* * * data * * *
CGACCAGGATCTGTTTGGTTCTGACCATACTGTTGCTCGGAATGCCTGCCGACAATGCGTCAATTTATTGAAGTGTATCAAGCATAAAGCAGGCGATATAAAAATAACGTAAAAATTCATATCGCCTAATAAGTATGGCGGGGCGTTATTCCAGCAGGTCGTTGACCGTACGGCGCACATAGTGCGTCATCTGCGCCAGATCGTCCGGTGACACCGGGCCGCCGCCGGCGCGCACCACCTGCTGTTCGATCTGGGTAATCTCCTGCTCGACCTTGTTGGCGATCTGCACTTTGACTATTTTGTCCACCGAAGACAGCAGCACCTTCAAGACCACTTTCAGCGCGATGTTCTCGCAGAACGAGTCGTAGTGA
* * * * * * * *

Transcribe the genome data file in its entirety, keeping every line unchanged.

CGACCAGGATCTGTTTGGTTCTGACCATACTGTTGCTCGGAATGCCTGCCGACAATGCGTCAATTTATTGAAGTGTATCAAGCATAAAGCAGGCGATATAAAAATAACGTAAAAATTCATATCGCCTAATAAGTATGGCGGGGCGTTATTCCAGCAGGTCGTTGACCGTACGGCGCACATAGTGCGTCATCTGCGCCAGATCGTCCGGTGACACCGGGCCGCCGCCGGCGCGCACCACCTGCTGTTCGATCTGGGTAATCTCCTGCTCGACCTTGTTGGCGATCTGCACTTTGACTATTTTGTCCACCGAAGACAGCAGCACCTTCAAGACCACTTTCAGCGCGATGTTCTCGCAGAACGAGTCGTAGTGA